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Confident Christianity

Is it possible to have a strong faith without first becoming an expert in apologetics?

Published: 10 December 2016 (GMT+10)

Today’s feedback comes from C.O., a young man in the U.S., who feels a bit overwhelmed by the arguments for and against Christianity, and is looking for a solid footing for his faith.

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Hi! First off, thanks for your ministry! It’s a blessing to my Christian walk. Second, I’m only 18, and while I’ve studied apologetics for a few years, it’s mostly just confused me. each time I think I’m getting somewhere with an argument (creation/evolution, worldviews, etc.) I always find that there are answers to what I would argue for. So, how can I learn enough and be confident in my position without having to get a PhD in biology or philosophy or something? It just seems there’s so much info out there that I get lost in it. However, I want to be able to stand firm and to be confident in my position as a Christian. Are there a few key points I just need to learn? I’d appreciate any insight.

In Christ,

C.O.

CMI’s Keaton Halley responds:

Hi C.O.,

I don’t think one needs to get a PhD or become an expert in apologetics to have confidence in the truth of Christianity. Here are a few pieces of advice that may help.

First, make sure you are actively involved in the Christian life. God did not want us to be isolated from one another, which is why He established the church as the body of Christ (1 Corinthians 12:12 ff.). Note Ephesians 4:11–14:

And he gave the apostles, the prophets, the evangelists, the shepherds and teachers, to equip the saints for the work of ministry, for building up the body of Christ, until we all attain to the unity of the faith and of the knowledge of the Son of God, to mature manhood, to the measure of the stature of the fullness of Christ, so that we may no longer be children, tossed to and fro by the waves and carried about by every wind of doctrine, by human cunning, by craftiness in deceitful schemes.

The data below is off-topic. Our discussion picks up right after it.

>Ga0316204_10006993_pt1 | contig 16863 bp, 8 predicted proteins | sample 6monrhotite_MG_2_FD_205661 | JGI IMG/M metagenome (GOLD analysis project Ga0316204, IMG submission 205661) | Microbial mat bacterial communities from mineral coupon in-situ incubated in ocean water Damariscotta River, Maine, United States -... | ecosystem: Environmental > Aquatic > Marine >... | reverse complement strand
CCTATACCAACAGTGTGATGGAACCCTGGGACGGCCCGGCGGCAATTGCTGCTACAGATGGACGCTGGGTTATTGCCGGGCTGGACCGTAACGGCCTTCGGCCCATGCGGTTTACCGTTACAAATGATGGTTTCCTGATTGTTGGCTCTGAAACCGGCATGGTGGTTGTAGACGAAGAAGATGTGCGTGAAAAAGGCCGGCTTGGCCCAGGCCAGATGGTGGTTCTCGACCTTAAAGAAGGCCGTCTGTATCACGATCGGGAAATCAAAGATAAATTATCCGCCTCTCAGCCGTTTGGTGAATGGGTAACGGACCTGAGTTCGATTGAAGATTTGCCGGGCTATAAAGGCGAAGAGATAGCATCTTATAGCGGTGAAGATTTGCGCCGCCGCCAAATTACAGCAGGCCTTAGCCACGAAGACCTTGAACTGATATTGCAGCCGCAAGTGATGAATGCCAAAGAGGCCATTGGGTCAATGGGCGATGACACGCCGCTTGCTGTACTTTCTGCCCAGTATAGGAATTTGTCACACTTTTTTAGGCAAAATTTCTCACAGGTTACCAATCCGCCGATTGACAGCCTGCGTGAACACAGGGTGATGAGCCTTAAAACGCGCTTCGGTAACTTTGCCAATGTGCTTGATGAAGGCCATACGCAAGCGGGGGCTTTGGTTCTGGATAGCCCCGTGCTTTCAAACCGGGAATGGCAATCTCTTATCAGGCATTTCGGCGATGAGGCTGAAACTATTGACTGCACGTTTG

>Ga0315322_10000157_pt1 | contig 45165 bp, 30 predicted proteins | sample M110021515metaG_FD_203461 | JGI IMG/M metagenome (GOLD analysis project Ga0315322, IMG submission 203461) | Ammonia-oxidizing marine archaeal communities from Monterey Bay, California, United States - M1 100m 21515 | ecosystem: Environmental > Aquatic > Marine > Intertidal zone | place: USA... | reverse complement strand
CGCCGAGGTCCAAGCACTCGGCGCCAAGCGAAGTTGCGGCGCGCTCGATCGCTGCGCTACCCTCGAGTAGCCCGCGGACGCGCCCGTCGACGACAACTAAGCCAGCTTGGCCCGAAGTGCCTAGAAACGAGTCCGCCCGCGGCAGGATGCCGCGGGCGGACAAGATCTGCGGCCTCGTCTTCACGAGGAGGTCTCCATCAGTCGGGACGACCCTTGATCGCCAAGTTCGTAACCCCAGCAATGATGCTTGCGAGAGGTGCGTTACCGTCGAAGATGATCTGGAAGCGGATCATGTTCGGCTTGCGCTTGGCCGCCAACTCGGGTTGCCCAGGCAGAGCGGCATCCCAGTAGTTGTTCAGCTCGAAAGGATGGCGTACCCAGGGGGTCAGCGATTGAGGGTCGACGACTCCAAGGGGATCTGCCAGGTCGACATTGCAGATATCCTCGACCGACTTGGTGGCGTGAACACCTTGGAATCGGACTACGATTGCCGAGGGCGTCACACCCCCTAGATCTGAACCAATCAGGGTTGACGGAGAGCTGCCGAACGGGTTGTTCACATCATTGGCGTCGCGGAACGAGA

Also, the Bible says that we should guard ourselves against being influenced by the wrong crowd (Psalm 1:1–4; 1 Corinthians 15:33). So, don’t let non-Christians be your primary influences. Make sure you have regular fellowship with a local body of believers, worship God alongside them, use your spiritual gifts in service to others, read your Bible and pray regularly. This will help to give you accountability as well as encouragement to embrace the truth.

Second, remember that both Christians and non-Christians have biases, and interpret the facts according to their starting assumptions. Understand the presuppositions that dictate the conclusions of unbelievers, and then you will be more able to see through their arguments.

Third, keep the big picture in mind. If you focus on one particular challenge to your faith and let that grow out of proportion, it can become a stumbling block. But if you step back and look at how the Christian worldview as a whole makes the most sense of reality, then any remaining difficulties won’t cause you to waver. There will always be things that are hard to understand, but if we put them in perspective, we can continue to seek answers without having our faith shaken.

Fourth, critically analyze not just the truth claims of Christianity, but the claims of its critics as well. Often, those who become apostates fail to doubt their doubts. They only look at perceived difficulties for the Christian worldview, and ignore the greater problems with whatever worldview they adopt as a replacement. Notice how, when some of Jesus’ disciples left him on account of his hard teachings, Peter remained because, even though he also found Jesus’ words difficult, he recognized that the alternatives were bankrupt. When Jesus asked the Twelve, “Do you want to go away as well?”, Peter answered with a rhetorical question: “Lord, to whom shall we go?” (John 6:67–68).

Fifth, don’t allow critics to force the burden of proof on you. Whoever makes a claim carries the burden. So, if they say Christianity can’t account for some feature of the world, it’s their job to prove that claim, not your job to disprove it.

Sixth, continue to disciple your mind, as this will help you to become more mature in your thinking (1 Corinthians 14:20). Although you don’t have to become the world’s foremost apologist to have a confident faith, studying can increase the strength of your faith. There is no shortcut to learning the information—it requires time and effort. So keep going!

I highly recommend you read the following articles as well, as they give further insight: Swaying in the breezeFaith and facts and The ‘knockout punch’ syndrome.

Blessings,
Keaton Halley